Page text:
In use, envelope 10, containing bladder 22 held in place by means of flap 23 extending inwardly toward the closed end of the envelope, as shown in Fig, 3, is slipped over liquid-filled receptacle 18, and buckle 38 is fastened to constrict the open end of the envelope about receptacle 18. The assemblage is then hung upon any suitable support, the sealed end of outlet tube 29 is punctured by means of the coupler of the recipient set, which is then connected to the vein or artery of the patient, and the desired pressure is supplied through tube 26 to inflate the expansible elastic bladder 22 so as to exert the desired pressure upon receptacle 18, as indicated by gauge 32. As the liquid flows from receptacle 18, it collapses first at its upper end, permitting the entire liquid contents to flow freely through outlet tube 20 until the receptacle is empty. Observation of the amount of liquid remaining in the receptacle may be made at any time through the transparent plastic window 12 since the liquid level is readily apparent against the contrasting background color of flap 28. Since the pressure in bladder 22 preferably remains constant throughout discharge of the liquid,

the bladder will expand in size as'the liquid drains from receptacle 18. Flap 28, being secured to the envelope 10 only at its lower end, slides over the face of bladder 22 adjacent its upper end, thus permitting gradual expansion of the bladder downwardly from its upper end while at the'sametime releasably securing the bladder in place within the envelope. Because of the construction of the apparatus, it is impossible to produce an embolism, the pressure upon the liquid in receptacle 18 ceasing as soon as the receptacle is empty/ 1 In another embodiment of the invention, receptacle 1% may be filled with a fluid such as air or other gas and outlet tube 29 may be connected to the interior of a rigidwalled container filled with the blood or other liquid to be infused The device thus arranged produces a pressure on the surface of the liquid, forcing it into the vein or artery of the patient. By choosing a receptacle 18 with a volume less than the volume of liquid to be infused, the possibility of forcing any air bubbles into the vein or artery is completely avoided, while at the same time a controlled pressure, preferably a constant'pressure, is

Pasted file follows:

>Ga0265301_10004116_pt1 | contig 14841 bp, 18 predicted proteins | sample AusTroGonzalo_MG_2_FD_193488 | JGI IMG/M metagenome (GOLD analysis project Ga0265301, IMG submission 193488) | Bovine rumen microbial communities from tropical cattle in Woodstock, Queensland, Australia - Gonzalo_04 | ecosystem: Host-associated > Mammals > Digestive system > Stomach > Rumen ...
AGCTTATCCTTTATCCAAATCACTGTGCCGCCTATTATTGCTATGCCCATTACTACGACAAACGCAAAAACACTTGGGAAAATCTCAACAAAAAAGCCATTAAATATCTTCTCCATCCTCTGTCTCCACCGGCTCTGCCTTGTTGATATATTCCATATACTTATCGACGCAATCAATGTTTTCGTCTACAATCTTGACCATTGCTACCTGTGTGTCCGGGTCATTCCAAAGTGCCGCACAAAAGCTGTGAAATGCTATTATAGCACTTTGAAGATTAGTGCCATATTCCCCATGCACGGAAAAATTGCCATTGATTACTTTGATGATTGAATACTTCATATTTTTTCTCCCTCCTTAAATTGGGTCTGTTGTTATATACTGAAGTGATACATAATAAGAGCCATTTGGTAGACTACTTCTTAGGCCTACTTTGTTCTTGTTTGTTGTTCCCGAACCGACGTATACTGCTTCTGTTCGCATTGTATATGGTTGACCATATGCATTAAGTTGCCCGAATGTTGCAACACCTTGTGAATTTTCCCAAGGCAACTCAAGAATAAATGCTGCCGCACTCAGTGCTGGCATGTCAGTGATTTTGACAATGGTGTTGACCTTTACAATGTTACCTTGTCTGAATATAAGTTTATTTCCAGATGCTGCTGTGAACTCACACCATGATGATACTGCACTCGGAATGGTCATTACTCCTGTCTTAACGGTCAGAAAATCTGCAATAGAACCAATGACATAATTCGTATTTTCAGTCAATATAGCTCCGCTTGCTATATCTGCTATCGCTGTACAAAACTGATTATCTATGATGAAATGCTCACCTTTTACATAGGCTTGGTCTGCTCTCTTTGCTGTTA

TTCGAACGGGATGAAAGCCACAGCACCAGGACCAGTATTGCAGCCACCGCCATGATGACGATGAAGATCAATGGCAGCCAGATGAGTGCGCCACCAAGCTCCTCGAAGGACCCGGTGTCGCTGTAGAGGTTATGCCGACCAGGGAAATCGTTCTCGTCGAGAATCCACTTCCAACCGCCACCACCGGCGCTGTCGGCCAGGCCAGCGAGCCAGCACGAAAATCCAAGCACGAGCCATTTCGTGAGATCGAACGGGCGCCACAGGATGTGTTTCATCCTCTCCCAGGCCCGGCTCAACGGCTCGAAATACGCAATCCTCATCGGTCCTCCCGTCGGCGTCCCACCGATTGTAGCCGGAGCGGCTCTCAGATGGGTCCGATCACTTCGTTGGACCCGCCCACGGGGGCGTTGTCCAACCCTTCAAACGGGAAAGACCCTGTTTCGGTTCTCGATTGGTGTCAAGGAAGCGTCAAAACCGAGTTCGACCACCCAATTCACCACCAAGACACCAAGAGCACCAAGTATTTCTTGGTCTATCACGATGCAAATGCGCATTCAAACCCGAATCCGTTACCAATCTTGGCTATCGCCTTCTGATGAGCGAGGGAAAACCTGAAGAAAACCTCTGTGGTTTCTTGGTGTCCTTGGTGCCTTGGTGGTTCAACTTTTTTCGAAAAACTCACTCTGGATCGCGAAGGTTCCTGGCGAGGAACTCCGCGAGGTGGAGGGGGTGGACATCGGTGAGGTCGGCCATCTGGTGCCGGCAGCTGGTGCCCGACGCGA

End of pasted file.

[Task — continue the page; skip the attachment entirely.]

' applied to the liquid being infused.